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Veteran Spotlight

Ron Merwin June 9, 1942 Cold War, Vietnam Era Nuclear Electrician, Submarine Officer

U.S. Navy—Sub Force Pacific,

Sub Force Atlantic

In 1960, Ron was barely 18 years old, just out of high school in Jordan, Montana.  Fortunately… or unfortunately… Ron’s father and the guy he worked for were both WWII Navy veterans. The recruiter kept coming around and finally convinced him to go to Miles City for basic battery tests.  He found out he qualified for a special Navy program in the nuclear submarine field.

He could have gone to school at Montana State in Bozeman, Montana but didn’t want to fall into a party lifestyle, and like other young people, he wanted to get out of Jordan. He was engaged to his future wife, Jessie, and they agreed the military was the right choice. Ron enlisted in 1960 for six years in order to get schooling benefits. He got everything the recruiter promised.

Basic training was in San Diego, California. The good thing about finishing basic training was that he and Jessie got married. He then completed “A School” training as an interior communications electrician.

Ron’s next assignment was submarine school in New London, Connecticut. After that he was assigned back to San Diego to the USS Ronquil SS396 – a WWII diesel boat. They traveled to Hawaii, Guam, Japan – all throughout Pacific waters. One of the assignments was what was called the “Northern Run” where the submarine carried Spooks (spy type linguists.) They were the last ones on board and the first ones off when the sub returned – spooky!

In 1962, Ron flew from Guam back to California for a 6-month nuclear power school in Vallejo. From there he went to Idaho Falls, Idaho to qualify on the prototype for the Enterprise A1W (Westinghouse first core air carrier.)  

It was his next assignment in Newport News, Virginia in 1965 where he finally met his first nuclear submarine, the Calhoun SSBN 630 (a nuclear ballistic submarine.) His job as part of the commissioning crew (called plank owners) was to watch it being built and learn everything about it. They went on several patrols for SubLant (submarine force Atlantic) always on “ready alert” status. Continuous radio communication was a must, with no exceptions and no excuses. Sometimes the crew would get “family gram” mail which were 12-word messages from home. If it was determined the message would interfere with the sailor’s ability to focus on the job, the message was not delivered. This was one-way communication with no opportunity for return messages. 

Ron went back to Idaho Falls to the prototype. He lost submarine pay, but it was close to home and that was worth a lot. He was a “sea returnee” with a rank of E6 by then. He was on staff and qualified as EOOW (Engineering Officer of the Watch) in charge of two nuclear reactors. His duties included being a crew training coordinator, and he was doing very well so he was placed in the NESEP (Naval Enlisted Science and Engineering Program.) This earned Ron a paid four-year education at the University of Idaho in Moscow. He graduated on May 30, 1971 with a Bachelor of Science degree in electrical engineering. The same day in an impressive ceremony he was commissioned as an Ensign O1 (officer.) Ron wears with great pride his gold dolphin pin signifying an officer qualified on submarines.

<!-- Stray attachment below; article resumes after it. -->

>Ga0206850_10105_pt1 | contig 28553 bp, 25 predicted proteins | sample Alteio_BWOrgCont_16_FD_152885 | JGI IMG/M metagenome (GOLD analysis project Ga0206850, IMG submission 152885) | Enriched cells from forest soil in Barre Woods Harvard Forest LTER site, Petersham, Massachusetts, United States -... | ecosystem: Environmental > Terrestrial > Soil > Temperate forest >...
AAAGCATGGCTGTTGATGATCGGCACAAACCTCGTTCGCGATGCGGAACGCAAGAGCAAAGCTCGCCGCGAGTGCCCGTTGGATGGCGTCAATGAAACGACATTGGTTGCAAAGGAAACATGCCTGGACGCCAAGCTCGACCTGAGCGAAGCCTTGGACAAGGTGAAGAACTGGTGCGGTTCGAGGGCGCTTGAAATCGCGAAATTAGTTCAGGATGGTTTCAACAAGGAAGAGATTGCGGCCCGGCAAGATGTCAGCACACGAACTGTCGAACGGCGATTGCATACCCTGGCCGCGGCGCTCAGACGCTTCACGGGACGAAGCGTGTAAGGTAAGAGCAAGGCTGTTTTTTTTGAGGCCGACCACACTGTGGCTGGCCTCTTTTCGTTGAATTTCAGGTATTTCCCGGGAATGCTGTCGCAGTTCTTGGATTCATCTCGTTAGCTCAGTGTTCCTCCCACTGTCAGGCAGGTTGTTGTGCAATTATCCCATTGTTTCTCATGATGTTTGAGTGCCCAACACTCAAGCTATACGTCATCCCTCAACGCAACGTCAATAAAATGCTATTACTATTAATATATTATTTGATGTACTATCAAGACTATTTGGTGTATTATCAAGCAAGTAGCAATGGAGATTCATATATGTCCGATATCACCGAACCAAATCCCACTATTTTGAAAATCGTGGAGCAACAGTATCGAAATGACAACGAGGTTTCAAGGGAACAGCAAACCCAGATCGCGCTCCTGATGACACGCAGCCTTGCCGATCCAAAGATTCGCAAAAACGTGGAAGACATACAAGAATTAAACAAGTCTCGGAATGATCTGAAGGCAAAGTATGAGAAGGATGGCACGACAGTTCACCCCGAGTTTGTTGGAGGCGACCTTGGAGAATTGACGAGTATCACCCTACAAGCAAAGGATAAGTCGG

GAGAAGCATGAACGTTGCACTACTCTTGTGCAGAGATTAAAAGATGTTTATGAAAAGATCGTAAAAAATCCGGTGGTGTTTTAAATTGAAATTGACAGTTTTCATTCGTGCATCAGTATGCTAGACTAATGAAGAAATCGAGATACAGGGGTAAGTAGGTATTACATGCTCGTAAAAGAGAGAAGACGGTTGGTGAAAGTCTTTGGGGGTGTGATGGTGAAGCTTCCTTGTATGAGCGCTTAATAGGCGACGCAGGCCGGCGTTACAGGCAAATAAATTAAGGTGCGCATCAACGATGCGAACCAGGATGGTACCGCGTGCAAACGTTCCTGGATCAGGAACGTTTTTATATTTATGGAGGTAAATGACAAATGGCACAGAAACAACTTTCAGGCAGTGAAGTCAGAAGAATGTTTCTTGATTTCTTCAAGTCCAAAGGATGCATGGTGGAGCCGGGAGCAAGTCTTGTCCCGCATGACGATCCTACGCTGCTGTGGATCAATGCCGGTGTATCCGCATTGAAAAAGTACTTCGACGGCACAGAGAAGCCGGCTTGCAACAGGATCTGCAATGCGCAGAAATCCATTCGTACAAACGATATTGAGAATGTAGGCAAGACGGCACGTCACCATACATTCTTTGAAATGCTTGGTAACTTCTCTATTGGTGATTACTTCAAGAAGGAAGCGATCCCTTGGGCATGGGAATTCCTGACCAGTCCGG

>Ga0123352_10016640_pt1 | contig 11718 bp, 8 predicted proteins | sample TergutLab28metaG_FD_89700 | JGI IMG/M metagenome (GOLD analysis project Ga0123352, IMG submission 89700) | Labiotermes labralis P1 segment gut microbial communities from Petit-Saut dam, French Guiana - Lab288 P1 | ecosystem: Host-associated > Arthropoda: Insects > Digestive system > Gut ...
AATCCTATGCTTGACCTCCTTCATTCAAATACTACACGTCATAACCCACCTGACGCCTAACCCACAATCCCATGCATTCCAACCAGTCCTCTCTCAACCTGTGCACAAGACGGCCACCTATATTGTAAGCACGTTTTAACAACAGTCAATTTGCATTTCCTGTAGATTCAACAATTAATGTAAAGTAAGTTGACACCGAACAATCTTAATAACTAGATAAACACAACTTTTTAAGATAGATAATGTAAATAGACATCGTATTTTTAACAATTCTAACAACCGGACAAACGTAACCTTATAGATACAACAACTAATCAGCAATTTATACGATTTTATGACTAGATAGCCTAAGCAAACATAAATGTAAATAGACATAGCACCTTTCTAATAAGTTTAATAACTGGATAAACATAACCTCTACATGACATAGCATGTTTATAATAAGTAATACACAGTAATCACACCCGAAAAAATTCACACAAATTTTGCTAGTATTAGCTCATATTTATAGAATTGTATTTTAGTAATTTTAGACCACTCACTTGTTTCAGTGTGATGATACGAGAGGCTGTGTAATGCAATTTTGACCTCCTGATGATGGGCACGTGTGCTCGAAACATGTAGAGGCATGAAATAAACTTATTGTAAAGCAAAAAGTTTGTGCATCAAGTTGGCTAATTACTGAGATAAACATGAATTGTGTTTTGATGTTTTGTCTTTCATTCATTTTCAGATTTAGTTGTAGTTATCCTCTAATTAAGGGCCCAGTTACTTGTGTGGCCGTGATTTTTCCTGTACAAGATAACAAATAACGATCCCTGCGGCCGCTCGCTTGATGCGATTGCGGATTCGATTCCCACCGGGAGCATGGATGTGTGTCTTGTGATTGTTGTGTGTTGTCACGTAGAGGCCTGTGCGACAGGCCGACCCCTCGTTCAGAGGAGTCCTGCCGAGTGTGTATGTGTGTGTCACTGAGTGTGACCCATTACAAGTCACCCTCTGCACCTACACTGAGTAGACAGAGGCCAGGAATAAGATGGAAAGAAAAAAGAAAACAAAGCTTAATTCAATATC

Ron went back to school in New London where he transitioned out of nuclear engineering and into navigation and operations. The information was new to him now as an officer and different than before as an enlisted seaman. He learned more tactics and more specialty skills as a supervisor than before as an electrical operator.

In rapid succession Ron served as a division officer on the Robert E. Lee SSBN 601 where he made rank as O2 and two more years on the Casimir Pulaski SSBN 633 where he earned O3 in 1975.

Ron was assigned back to SubPAC to the USS Bonefish SS582, a diesel boat. He served a two-year departmental tour including seven months with West PAC in Asian international waters. He was assigned next to SubPac staff that controls all submarines in the Pacific and Indian oceans. As watch officer he kept track of where everyone was and advised the Admiral.

In 1979 Ron left Hawaii and went back to New London on the east coast to the Kamehameha SSBN642. This was to be his last ship. He was the Navigator and Operations Officer and was promoted to O4. In 1981, after 21 years, 11 as enlisted and 10 as an officer, Ron retired from the Navy. Nine of his ten years as an officer were spent on sea duty – the Navy collected on all of the education they had provided him. His retirement was a real tear jerker – the end of an era for him. He understood service from both the enlisted and officer point of view and got along well with everyone. As a surprise his wife and son were both flown in for the ceremony. He has the ship’s flag as a special memento.

Ron believes the veteran’s family makes a huge sacrifice and is very important in helping the veteran during his service. In Connecticut he and his family lived in Navy housing and in Hawaii in civilian housing. When he was at sea, Jessie took care of everything.

Ron would do it all again in a heartbeat. He is still in contact with some of the senior enlisted personnel. In some ways, military service is harder today – it’s more technological.  There are more expectations, more pitfalls. His personal goal today is to serve other veterans.

Thank you for your service, Ron.

 

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